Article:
By Craig Edmonds of Jim’s Bait and Tackle, San Remo


WITH the football over and just Bathurst to go, then, apart from the odd lawn to mow, we will start to see the boat ramp car parks filling up on the weekends. We will also now, with the start of daylight savings, start to see plenty of boats on the water at night during the week. If you are heading out for a night fish make sure all your lights are working and that you know how, and when, to use them. Anybody that fishes at night will know what I am talking about, because there are plenty of people that seem to have no idea. When at anchor you need an all-round white light, and it says all round for a reason, so that a boat coming towards you can see you from any direction. And it must stay on all night, unlike one customer who told me he thought it was only for when you were fishing and that if you went to have a sleep you could turn it off. The all-round light must also be on when you are underway or drifting. The same problem applies for navigation lights, with plenty of people using them wrong: off at anchor and on when underway or drifting so that way other boaters know, one, that you are moving, and, two, can work out which way you are going.
We are now seeing more good than bad weather and also the barometer is heading north more often. As yet the snapper haven’t played their part, but with the water still around or below 12 deg for most of the bay it’s not surprising. It’s also not surprising with the water temp so low that the majority of the fish being reported are draughtboard sharks. The only good thing is that the majority of those reports are coming from the bay entrances and not up the bay indicating that they are heading out to the deeper water.
We are seeing the odd report but most in the boats are catching only one maybe two for a session and still in deep water. The reports are also all over the place and the dozen or so bigger snapper we had reported came from 10 different spots around the bay. At the moment when boating customers ask where is the best spot to head, and the honest answer is that we have no idea, but these are the 10 spots they were caught. The only pattern is fish deeper so head to the deeper holes off Rhyll, the channel along French island, the channel edge off Cowes and up around Corinella way in the deeper sections of the channels. The only snapper we had reported in shallower water came from in Cleeland Bight, with a couple around 5kg coming from the small gutter near the sand hill. The jetties also haven’t really fired up yet and just a couple of smaller ones from Cowes and Newhaven, and all from those keen enough to spend a cold night on the jetty.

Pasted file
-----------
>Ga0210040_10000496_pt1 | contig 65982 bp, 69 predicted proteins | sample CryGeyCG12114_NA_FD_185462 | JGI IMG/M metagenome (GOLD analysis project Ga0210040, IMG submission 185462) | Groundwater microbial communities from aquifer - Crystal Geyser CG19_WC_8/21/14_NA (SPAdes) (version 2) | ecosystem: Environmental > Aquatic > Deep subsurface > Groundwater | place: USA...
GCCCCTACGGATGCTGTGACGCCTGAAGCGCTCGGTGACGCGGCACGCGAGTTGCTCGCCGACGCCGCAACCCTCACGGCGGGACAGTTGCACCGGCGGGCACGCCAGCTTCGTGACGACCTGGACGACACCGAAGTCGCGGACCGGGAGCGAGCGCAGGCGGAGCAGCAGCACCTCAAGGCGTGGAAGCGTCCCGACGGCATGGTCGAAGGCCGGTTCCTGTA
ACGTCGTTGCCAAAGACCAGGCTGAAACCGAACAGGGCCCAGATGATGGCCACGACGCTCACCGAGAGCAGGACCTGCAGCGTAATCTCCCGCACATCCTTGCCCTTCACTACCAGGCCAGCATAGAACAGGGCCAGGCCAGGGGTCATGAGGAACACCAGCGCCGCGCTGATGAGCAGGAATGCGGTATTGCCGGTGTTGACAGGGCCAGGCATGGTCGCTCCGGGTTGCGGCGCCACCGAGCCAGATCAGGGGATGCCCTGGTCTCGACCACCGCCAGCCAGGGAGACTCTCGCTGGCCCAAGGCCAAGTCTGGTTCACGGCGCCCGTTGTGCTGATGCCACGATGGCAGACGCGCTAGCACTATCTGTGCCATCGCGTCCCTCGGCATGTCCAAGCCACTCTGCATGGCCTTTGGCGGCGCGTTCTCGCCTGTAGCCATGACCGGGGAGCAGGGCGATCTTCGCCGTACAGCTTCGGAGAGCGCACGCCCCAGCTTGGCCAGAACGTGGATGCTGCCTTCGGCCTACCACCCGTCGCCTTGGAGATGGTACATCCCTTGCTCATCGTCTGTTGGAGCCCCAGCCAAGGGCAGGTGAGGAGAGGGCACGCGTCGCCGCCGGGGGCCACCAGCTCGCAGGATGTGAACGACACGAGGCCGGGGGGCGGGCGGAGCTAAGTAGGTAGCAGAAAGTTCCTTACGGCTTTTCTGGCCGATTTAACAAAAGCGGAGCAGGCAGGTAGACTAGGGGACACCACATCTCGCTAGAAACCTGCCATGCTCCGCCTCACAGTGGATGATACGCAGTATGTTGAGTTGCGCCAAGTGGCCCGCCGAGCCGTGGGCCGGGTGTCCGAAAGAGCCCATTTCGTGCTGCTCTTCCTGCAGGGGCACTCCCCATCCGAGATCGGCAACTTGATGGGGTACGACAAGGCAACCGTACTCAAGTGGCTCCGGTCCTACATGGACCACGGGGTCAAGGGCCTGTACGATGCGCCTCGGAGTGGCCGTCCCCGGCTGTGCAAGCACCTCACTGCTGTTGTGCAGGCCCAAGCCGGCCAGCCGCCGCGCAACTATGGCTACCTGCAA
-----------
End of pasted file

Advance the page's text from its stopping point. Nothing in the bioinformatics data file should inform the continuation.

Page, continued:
Finally, some regular whiting reports, and quality fish with the reports, although there seems to be a lot of small and undersize ones around also. The bigger whiting have been coming from below the bridge, but this week reports from Dickies Bay contained a couple of respectable ones. The better whiting reports have come from either end of the day with evenings a little better. We had only a couple reported from during the day from anywhere in the bay. Dickies Bay reports came from the usual area along the edge of the sand but below the bridge the reports came from a couple of different areas and even in the deeper water beside the channel between the red and green poles. Everyone that fished in Cleeland Bight managed double figure draughtboards as well, which was a bit of a challenge but worth persevering.
Calamari reports are coming in, but it has been difficult to get an idea of the best times or places to chase them. We get several reports from one spot and think that they are finally starting then next thing no one is catching one from that spot. The reports in general are coming from all over the place so I suggest you just go to where you normally would as you have just as much chance. The quietest spot has been the beach at Ventnor for some reason, yet those in boats in the same area are sending in reports. Jigs are a bit of a mixture also, and a question we get asked all the time is, what is the best colour? The problem is that, despite what people think, there is no easy answer, and it is an answer that can change daily. There are some colours that we get more reports on but there is no magic formula and I always suggest when you are buying jigs for your collection buy a few different colours. And, most importantly, keep trying different colours while you are fishing, especially if your favourite one isn’t working.